Technology is changing rapidly and soon almost every electronic device we own will somehow be connected to the internet. This ‘internet of things’ allows us to be more connected than ever and our smartphones, TVs, computers, tablets and in some instances, our boilers, kettles and fridges are constantly transmitting data over the web.
As it stands, the majority of the UK population communicate over the internet on a daily basis, whether it’s sending an email, making an internet phone call via Skype or sharing pictures on Instagram, Facebook, or other social media outlets. This increased level of connectivity has also been highly integral to many businesses.
The increased amount of data that is held on each of us is also of special interest to the government. We live in a world where terrorism is a constant and sustained threat and criminals are benefiting from technology to expand their methods. The Investigatory Powers Act, or Snooper’s Charter, aims to allow the government access to communications made by individuals and organisations. Vast quantities of information can now be viewed, listened to or stored for later access by various public sector agencies, and while readings and amendments have meant that there are some limitations, it’s still entirely feasible for the government to receive the data that they want, regardless of the company that owns it. Naturally this affects companies, and while larger firms have legal teams to help cut through the specifics, this option can often be too costly for SMEs.
A key focus for businesses in an age of cybercrime and identity theft is data protection. Businesses invest huge amounts of money to ensure their customer or client data is only available to them and that no details are passed on to third parties either by accident or due to hacking or the theft of data. We now have to question what will happen to data protection now that the government has unimpeded access to digital communications.
For consumers, carrying out a transaction now requires a lot of personal data to be shared online before they can gain access to a product or service. This information can be pieced together to generate a snapshot of online activities. With high profile cases such as the Ashley Madison hacking scandal, users are now vigilant about how much information they give up to organisations.
Under the snoopers charter, information such as websites visited, online purchases, subscriptions, viewing and sharing habits as well as messages in forums, chat rooms etc. can now also be stored by the government, opening up another channel to hackers who could freely distribute sensitive information on sites visited or services subscribed to. This could mean that potential customers give up less vital data or even avoid a service all together for fear of being monitored and exploited.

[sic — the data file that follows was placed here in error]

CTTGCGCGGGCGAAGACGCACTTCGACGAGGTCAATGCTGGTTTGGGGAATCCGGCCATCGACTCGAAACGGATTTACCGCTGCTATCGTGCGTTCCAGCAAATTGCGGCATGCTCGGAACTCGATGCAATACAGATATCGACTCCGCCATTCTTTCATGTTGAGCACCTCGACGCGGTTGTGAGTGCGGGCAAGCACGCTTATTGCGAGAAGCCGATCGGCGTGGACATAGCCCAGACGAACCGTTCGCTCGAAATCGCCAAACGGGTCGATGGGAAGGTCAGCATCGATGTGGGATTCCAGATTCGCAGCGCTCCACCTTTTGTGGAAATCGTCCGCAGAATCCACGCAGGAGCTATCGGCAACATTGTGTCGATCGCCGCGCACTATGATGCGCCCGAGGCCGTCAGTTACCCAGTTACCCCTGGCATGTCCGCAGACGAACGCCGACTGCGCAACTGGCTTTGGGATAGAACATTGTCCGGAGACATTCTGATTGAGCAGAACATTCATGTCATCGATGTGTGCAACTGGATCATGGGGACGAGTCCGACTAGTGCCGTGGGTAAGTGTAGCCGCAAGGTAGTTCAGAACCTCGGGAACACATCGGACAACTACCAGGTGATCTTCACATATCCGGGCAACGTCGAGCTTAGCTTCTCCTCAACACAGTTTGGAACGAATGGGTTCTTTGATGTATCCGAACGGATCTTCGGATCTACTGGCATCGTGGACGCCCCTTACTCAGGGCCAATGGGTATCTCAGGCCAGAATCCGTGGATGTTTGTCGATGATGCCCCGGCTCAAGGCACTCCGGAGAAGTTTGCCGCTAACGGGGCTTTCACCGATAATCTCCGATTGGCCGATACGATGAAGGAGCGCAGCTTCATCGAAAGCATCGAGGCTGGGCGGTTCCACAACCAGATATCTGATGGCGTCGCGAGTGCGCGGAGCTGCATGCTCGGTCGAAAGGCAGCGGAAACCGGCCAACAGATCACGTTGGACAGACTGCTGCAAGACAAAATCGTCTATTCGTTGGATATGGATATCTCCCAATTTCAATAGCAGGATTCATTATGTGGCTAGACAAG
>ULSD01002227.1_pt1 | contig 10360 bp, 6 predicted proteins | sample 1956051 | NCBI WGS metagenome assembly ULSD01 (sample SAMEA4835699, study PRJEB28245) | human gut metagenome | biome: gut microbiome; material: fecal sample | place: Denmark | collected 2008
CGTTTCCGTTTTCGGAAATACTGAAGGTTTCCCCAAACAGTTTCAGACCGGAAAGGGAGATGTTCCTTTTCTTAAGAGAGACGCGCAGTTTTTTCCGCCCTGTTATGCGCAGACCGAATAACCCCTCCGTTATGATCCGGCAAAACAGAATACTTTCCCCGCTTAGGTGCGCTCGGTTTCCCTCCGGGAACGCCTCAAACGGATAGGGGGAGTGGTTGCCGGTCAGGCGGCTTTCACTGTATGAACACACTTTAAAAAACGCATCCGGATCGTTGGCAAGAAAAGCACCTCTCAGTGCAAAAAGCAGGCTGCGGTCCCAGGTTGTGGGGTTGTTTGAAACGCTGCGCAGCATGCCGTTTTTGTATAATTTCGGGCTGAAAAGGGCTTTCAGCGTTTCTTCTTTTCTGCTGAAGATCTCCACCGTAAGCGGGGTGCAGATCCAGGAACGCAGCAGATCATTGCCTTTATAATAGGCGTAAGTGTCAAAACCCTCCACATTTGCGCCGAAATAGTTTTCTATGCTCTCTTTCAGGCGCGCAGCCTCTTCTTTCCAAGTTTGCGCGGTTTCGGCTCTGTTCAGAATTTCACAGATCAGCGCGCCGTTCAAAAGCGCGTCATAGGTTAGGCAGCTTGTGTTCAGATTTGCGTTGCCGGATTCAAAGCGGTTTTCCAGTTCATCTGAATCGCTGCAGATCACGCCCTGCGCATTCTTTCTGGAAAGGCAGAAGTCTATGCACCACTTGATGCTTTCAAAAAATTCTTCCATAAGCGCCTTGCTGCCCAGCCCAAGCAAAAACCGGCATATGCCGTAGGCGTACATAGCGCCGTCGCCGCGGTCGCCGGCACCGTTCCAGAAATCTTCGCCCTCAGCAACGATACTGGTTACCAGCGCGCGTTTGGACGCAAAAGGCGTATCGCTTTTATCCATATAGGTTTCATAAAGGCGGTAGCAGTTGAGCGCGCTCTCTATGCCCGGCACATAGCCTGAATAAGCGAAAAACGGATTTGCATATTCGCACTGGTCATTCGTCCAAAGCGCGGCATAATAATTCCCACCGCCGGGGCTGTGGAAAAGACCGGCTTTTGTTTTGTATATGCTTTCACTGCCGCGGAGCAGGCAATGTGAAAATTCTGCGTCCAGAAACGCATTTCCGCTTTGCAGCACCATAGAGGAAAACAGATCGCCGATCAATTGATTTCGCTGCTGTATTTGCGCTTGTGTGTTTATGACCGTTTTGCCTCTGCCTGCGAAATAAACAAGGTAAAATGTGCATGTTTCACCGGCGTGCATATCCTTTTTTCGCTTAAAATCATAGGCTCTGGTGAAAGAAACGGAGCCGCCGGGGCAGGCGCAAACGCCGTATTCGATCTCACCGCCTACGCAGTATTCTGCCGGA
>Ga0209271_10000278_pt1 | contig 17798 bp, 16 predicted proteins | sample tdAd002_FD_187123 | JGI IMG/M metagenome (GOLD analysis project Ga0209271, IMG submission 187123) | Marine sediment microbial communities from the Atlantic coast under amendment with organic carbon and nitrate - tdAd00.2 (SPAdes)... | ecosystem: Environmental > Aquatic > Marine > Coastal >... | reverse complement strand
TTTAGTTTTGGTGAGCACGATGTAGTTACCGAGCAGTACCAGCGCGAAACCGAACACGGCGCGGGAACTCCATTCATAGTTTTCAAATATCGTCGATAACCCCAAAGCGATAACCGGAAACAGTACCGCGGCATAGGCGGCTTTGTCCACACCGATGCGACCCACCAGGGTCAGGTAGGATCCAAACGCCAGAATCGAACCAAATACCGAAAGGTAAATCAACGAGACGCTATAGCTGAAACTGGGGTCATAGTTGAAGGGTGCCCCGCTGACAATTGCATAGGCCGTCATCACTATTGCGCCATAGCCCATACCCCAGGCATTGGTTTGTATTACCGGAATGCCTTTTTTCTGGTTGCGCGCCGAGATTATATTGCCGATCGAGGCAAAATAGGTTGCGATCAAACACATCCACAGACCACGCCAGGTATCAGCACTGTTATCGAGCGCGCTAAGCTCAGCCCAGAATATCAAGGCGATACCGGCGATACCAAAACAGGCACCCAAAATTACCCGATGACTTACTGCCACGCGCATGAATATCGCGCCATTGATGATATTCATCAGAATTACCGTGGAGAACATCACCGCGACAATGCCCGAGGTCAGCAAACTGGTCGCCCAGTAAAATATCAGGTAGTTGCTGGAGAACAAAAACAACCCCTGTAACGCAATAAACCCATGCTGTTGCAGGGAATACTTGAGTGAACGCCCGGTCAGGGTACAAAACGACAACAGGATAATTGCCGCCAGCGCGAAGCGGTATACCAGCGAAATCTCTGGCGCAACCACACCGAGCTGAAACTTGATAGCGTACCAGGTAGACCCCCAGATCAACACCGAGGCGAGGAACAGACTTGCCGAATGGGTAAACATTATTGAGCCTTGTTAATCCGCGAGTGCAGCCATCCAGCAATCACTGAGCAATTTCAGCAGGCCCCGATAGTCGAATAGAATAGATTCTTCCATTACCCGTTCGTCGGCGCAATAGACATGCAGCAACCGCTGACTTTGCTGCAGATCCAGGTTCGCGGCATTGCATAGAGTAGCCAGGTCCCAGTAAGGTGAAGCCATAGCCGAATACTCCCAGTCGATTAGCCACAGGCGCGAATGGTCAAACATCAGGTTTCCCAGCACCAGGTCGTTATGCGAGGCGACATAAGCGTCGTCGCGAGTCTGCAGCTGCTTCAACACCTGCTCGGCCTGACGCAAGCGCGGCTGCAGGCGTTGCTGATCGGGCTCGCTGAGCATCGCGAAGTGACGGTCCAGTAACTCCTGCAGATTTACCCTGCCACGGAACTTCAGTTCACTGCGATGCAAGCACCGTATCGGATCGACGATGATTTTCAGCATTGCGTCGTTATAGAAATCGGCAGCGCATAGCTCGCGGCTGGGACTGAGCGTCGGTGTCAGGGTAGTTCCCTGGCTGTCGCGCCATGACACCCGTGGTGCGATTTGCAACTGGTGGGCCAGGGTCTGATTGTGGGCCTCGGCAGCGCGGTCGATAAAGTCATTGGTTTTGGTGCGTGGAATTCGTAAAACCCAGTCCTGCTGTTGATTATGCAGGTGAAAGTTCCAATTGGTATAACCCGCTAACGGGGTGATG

The way we carry out business internationally will also change with the new charter. Within the EU, there is the General Data Protection Regulation, the point of which is to ensure individuals have the right to what data is stored about them and to strengthen data protection within the EU, as well as data that is sent outside of the EU. Some countries such as Estonia also have very in depth legislation that grants individuals unprecedented insight into data request, and also guarantees the ownership of their own data. The European charter contradicts parts of the investigatory powers act and the status quo will of course have to be re-negotiated when the UK leaves the European Union.
While it’s unlikely that requests for information will come to SMEs, it’s still important to know what information is required, and what the government needs to supply in order to have access to the information. Simply providing information to anyone who claims to be from the Home Office requesting the information opens up a massive hole in security, and the likelihood of data protection breaches.
Even though SMEs can’t stop the government from accessing customer or client data, there are lots of ways to stop others from exposing the information stored by a business. Using a VPN (virtual private network) will extend a secure network even outside of the organisation, so when travelling or using a laptop you will have the same level of security as you would when using a protected system in the office. Some VPNs also completely hide your IP, and stop your visited websites being stored, though this varies from service to service, by routing your traffic through a proxy server elsewhere. The only data that can be recorded is your visit to the proxy server itself.
There are also many other services that are essential in this day and age, as well as ensuring that you don’t make it easy for non-government agents (such as hackers) from gaining access. Having a complex password and a controlled environment will ensure that it isn’t easy to walk out the door with sensitive information. Educating staff and having a strict cybersecurity policy is a very easy way to ensure everyone is in the same mindset. Also, remember to ensure that all software is licensed and fully up to date. Newer web browsers, operating systems, ERPs and CRMs will all have built-in protection that may not be present in older versions.
It makes sense to be aware of what the snoopers charter is, how it affects your business and the ‘chilling effect’ it can have on customers. However, without adequate digital security, it may not be just the government who are copying and storing sensitive information.